How can you do that with your disability?
It’s a question I am asked quite often, in one form or another. The pat answer is that I’m incredibly awesome, not to mention modest. The non-trivial answer is longer, and more involved. I can spend between an hour to 3 hours writing on any given day, so I try to maximize my productivity during those hours with hardware and software adaptations.
First, I’m taking about 6,000 medications to treat my disease. If I had to rate their effectiveness on a scale of 1 – 10, where 1 is ‘just shoot me,’ and 10 is ‘what disease,’ I’d have to rate it somewhere below 5, but above 2, depending on the day, season, alignment of the moon, etc. None of these medications have non-trivial side-effects, and I am often amused at the choices I have to make. Choices like: Should I just take to the bed and lie there like a slug, or should I take this medicine that might make me grow a third arm out of the center of my forehead? But, the silliness of chronic illnesses and their treatments is another post.
Second, I’ve amassed a specific set of computer software and hardware that allow me to write. This post is really about that set. Here’re a couple of pictures of Death Star Command:
Yes, my office/writing chair is a Lazyboy recliner. I had to adopt the chair because my RA is in places like my hips and tail bone, which means sitting in a regular chair can be painful, and sitting in one for long is almost always painful.
I have two main methods of writing: “traditional” entry and using Dragon Naturally speaking. I can’t use either one exclusively, since some days my Personal Monster ™ takes my voice, and on other days, it takes my hands. The set of hardware I use helps me adapt to each day’s particular demands.
The funny contraption that lets me sit in a Lazyboy and type is an Ergotron WorkFit-A Dual Monitor/Suspended Keyboard swing arm. I had to modify it to allow me to mount it on the front edge of the desk, but the rest of it is straight out of the box. It works very, very well. It also lets me put the keyboard and mouse exactly where I need it on each particular day. I’m not limited to one position, I can move to what ever will let me spend some time writing.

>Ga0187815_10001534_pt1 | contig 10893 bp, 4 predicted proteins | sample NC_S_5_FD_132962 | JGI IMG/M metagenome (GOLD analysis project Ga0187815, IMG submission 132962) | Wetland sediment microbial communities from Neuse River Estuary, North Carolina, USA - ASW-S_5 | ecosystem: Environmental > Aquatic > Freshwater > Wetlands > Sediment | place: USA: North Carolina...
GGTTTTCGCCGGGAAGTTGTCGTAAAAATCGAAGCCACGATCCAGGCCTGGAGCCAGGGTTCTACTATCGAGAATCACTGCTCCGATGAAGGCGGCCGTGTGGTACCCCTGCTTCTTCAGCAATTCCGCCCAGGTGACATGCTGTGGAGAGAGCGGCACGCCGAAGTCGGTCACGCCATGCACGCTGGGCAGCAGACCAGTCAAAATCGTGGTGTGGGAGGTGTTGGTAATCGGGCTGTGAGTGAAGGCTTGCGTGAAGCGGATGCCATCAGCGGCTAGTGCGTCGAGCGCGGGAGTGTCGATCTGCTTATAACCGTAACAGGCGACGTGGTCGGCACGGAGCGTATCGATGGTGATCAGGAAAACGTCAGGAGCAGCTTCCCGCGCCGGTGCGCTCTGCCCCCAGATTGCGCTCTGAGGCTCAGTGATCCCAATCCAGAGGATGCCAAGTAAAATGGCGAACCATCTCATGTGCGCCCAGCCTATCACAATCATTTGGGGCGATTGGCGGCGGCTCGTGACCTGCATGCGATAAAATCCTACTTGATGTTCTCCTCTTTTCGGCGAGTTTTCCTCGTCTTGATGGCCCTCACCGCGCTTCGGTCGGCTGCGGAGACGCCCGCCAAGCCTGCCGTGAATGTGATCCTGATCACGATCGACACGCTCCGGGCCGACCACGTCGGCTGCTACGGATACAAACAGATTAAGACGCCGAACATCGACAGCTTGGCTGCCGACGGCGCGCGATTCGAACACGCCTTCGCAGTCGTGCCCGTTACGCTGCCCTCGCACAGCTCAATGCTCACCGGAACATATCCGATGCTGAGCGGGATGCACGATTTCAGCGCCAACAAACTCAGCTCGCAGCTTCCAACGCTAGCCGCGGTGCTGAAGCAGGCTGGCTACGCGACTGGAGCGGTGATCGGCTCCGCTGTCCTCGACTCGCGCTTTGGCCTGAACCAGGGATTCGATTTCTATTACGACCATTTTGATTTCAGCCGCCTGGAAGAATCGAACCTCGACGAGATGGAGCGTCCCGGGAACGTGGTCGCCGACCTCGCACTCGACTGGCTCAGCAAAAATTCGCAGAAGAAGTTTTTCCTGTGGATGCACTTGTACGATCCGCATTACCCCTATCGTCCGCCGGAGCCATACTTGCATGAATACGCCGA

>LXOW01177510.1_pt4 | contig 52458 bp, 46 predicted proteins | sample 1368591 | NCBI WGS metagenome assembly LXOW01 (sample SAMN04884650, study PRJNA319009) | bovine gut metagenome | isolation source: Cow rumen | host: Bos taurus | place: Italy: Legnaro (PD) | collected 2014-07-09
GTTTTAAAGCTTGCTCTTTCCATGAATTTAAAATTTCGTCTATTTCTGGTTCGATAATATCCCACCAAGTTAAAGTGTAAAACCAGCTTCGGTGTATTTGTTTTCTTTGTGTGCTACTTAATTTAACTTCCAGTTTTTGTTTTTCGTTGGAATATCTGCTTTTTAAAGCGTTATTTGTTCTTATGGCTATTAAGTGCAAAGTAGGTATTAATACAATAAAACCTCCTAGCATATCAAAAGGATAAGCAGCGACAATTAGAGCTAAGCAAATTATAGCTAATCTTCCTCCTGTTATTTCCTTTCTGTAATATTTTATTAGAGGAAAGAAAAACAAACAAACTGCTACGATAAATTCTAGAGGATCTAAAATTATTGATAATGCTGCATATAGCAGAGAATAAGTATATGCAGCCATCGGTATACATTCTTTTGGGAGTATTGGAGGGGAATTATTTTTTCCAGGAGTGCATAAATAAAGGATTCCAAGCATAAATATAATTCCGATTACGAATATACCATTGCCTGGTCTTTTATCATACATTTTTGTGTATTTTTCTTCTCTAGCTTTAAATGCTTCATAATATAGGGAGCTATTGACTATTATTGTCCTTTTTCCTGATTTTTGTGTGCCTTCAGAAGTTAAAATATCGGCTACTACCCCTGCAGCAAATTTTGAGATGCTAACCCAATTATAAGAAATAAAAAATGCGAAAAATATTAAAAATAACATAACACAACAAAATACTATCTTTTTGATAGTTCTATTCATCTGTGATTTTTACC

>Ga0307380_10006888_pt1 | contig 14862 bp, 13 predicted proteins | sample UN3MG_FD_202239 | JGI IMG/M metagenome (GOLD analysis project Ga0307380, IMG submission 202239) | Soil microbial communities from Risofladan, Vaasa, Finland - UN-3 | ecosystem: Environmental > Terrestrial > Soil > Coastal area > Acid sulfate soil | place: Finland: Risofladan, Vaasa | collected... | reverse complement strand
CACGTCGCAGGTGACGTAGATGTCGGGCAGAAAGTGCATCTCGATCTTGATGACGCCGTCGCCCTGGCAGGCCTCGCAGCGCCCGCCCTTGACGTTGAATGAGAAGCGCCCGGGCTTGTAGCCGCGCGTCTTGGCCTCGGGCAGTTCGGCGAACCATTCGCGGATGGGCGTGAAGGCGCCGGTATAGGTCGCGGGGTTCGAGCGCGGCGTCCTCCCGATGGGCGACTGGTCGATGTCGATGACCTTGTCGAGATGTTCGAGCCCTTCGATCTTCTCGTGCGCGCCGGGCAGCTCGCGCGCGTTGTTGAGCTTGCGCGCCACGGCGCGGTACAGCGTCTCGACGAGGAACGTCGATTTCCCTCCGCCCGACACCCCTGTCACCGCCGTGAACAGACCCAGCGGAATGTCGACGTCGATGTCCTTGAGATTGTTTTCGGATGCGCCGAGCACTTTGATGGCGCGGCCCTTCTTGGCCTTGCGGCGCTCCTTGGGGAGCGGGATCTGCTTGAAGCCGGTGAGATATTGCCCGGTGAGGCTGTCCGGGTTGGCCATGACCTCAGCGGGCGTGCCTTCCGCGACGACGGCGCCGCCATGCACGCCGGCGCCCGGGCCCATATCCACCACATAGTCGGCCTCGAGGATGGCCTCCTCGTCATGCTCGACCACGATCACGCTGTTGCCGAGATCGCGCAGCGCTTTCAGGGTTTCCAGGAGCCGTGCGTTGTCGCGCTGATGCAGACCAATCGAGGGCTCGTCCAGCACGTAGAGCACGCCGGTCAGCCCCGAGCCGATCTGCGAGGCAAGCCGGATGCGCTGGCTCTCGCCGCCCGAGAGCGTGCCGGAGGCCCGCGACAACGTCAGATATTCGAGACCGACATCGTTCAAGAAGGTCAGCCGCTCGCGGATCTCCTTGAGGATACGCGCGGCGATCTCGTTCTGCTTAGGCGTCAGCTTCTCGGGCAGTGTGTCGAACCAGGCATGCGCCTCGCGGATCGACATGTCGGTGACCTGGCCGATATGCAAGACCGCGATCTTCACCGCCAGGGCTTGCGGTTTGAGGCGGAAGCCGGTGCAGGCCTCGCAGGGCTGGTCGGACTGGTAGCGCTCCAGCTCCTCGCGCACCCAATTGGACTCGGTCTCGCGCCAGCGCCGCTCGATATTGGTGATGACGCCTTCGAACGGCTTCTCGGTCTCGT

On the swing arm, rest 2 Asus VG248QE 24 inch monitors, a Logitech G13 programmable keyboard, a Corsair K70 RGB with Cherry MX Speedkey keys, and a Corsair Scimitar. I also use a Wacom Intuos Pro Large when the need arises, and to paint my covers. There’s nothing special about the monitors — they are 144MHz monitors that do nothing to help me combat my Personal Monster ™. Each of the input devices serve a separate purpose. The Logitech G13 has a thumbstick and 24 programmable keys that are placed very close together. It’s great for scrolling through text and highlighting areas that need work. It also helps when my wrists are acting up (I use the thumbstick instead of a mouse). The Corsair K70 is also programmable, but I mostly use it ‘plain.’ The Cherry MX Speedkey keys only require 45g of force to activate the key (which is around 1/2 the force of a regular key). It’s great when my interphalangeal and/or metacarpophalangeal joints are causing me grief. They also make a cool clicking sound (keys not joints… joints that make a clicking sound are not cool!) The Corsair Scimitar is fully adjustable, putting 12 programmable keys in exactly the right spot for my thumb. The Wacom tablet’s usefulness is not limited to painting. It also serves as a touch pad for Windows 10, and I can use it when my body demands I ignore the mouse, keyboard and G13. Because it’s a touch pad, I can use the on screen keyboard and type without having to press anything. It’s not ideal, but it does work.
I also have a Blue Yeti USB Blackout microphone that is extremely good when paired with Dragon Naturally Speaking. It is a high quality microphone with several modes, the most important being ‘directional.’ I can put the mic in front of my mouth and talk without fear that Dragon will pick up my son shouting with his friends or Supergirl asking if I want anything.
I use three monitors so I can work in one, have reference material in the other and have things like email, music players, etc. in the third. This reduces keystrokes — I can just move my eyes instead of hitting alt-tab, etc.
Besides Dragon, I use Microsoft Word and One Note, because I can access both from my phone or tablet in bed. I don’t recommend writing a book of any length on a handheld device, but then again, I don’t recommend getting R.A., either. Reading what I’ve written is great on these handheld devices. I convert the work to mobi files and read them in Kindle, using the built in notes and highlighting tools to give myself reminders of what to fix.
To a healthy person, most of this probably reads like overkill to the sillieth power. If I were healthy, I might think the same thing, but after spending years not being able to use the computer, I don’t feel that way 🙂 Even with all these accommodating pieces of hardware and software, I still have days that I can’t do a thing, and other days where the pain medicine would make it possible, but what would come out of me would be gibberish ;).
I don’t think much about this, to be honest. When I encounter a problem that limits me, I find a way around it (or Supergirl does). Like Tim Allen says in Galaxy Quest, “Never give up, never surrender!”
If you are similarly afflicted, I hope you’ve found something here you haven’t thought of. If you have something I haven’t thought of, please share! If you aren’t sick, I hope this helps paint a small corner of the picture of what life with so-called invisible disabilities can be like.
For a more succinct and technical list of what I use, please see this page.